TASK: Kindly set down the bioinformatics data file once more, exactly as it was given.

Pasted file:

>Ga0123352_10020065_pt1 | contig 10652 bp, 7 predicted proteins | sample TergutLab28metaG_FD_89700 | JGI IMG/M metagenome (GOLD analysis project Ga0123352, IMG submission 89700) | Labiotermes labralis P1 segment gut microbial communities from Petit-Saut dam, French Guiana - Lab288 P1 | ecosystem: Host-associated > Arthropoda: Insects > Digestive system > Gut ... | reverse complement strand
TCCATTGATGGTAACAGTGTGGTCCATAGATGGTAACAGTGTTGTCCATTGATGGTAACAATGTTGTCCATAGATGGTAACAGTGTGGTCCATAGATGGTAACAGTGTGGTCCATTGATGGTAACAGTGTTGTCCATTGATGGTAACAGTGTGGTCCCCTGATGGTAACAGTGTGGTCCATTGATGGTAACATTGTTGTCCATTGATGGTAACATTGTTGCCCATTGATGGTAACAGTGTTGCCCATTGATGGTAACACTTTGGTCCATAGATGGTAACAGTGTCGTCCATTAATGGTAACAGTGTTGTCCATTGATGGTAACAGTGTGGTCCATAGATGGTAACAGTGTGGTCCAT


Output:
>Ga0123352_10020065_pt1 | contig 10652 bp, 7 predicted proteins | sample TergutLab28metaG_FD_89700 | JGI IMG/M metagenome (GOLD analysis project Ga0123352, IMG submission 89700) | Labiotermes labralis P1 segment gut microbial communities from Petit-Saut dam, French Guiana - Lab288 P1 | ecosystem: Host-associated > Arthropoda: Insects > Digestive system > Gut ... | reverse complement strand
TCCATTGATGGTAACAGTGTGGTCCATAGATGGTAACAGTGTTGTCCATTGATGGTAACAATGTTGTCCATAGATGGTAACAGTGTGGTCCATAGATGGTAACAGTGTGGTCCATTGATGGTAACAGTGTTGTCCATTGATGGTAACAGTGTGGTCCCCTGATGGTAACAGTGTGGTCCATTGATGGTAACATTGTTGTCCATTGATGGTAACATTGTTGCCCATTGATGGTAACAGTGTTGCCCATTGATGGTAACACTTTGGTCCATAGATGGTAACAGTGTCGTCCATTAATGGTAACAGTGTTGTCCATTGATGGTAACAGTGTGGTCCATAGATGGTAACAGTGTGGTCCAT